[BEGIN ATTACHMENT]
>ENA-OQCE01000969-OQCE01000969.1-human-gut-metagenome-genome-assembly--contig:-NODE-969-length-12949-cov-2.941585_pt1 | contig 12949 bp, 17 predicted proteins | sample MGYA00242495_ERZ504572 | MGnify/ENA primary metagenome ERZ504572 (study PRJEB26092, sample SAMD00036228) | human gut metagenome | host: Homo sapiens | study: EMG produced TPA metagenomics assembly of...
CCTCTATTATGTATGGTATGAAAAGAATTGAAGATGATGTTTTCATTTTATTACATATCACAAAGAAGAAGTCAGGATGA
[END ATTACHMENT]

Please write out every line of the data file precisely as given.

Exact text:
>ENA-OQCE01000969-OQCE01000969.1-human-gut-metagenome-genome-assembly--contig:-NODE-969-length-12949-cov-2.941585_pt1 | contig 12949 bp, 17 predicted proteins | sample MGYA00242495_ERZ504572 | MGnify/ENA primary metagenome ERZ504572 (study PRJEB26092, sample SAMD00036228) | human gut metagenome | host: Homo sapiens | study: EMG produced TPA metagenomics assembly of...
CCTCTATTATGTATGGTATGAAAAGAATTGAAGATGATGTTTTCATTTTATTACATATCACAAAGAAGAAGTCAGGATGA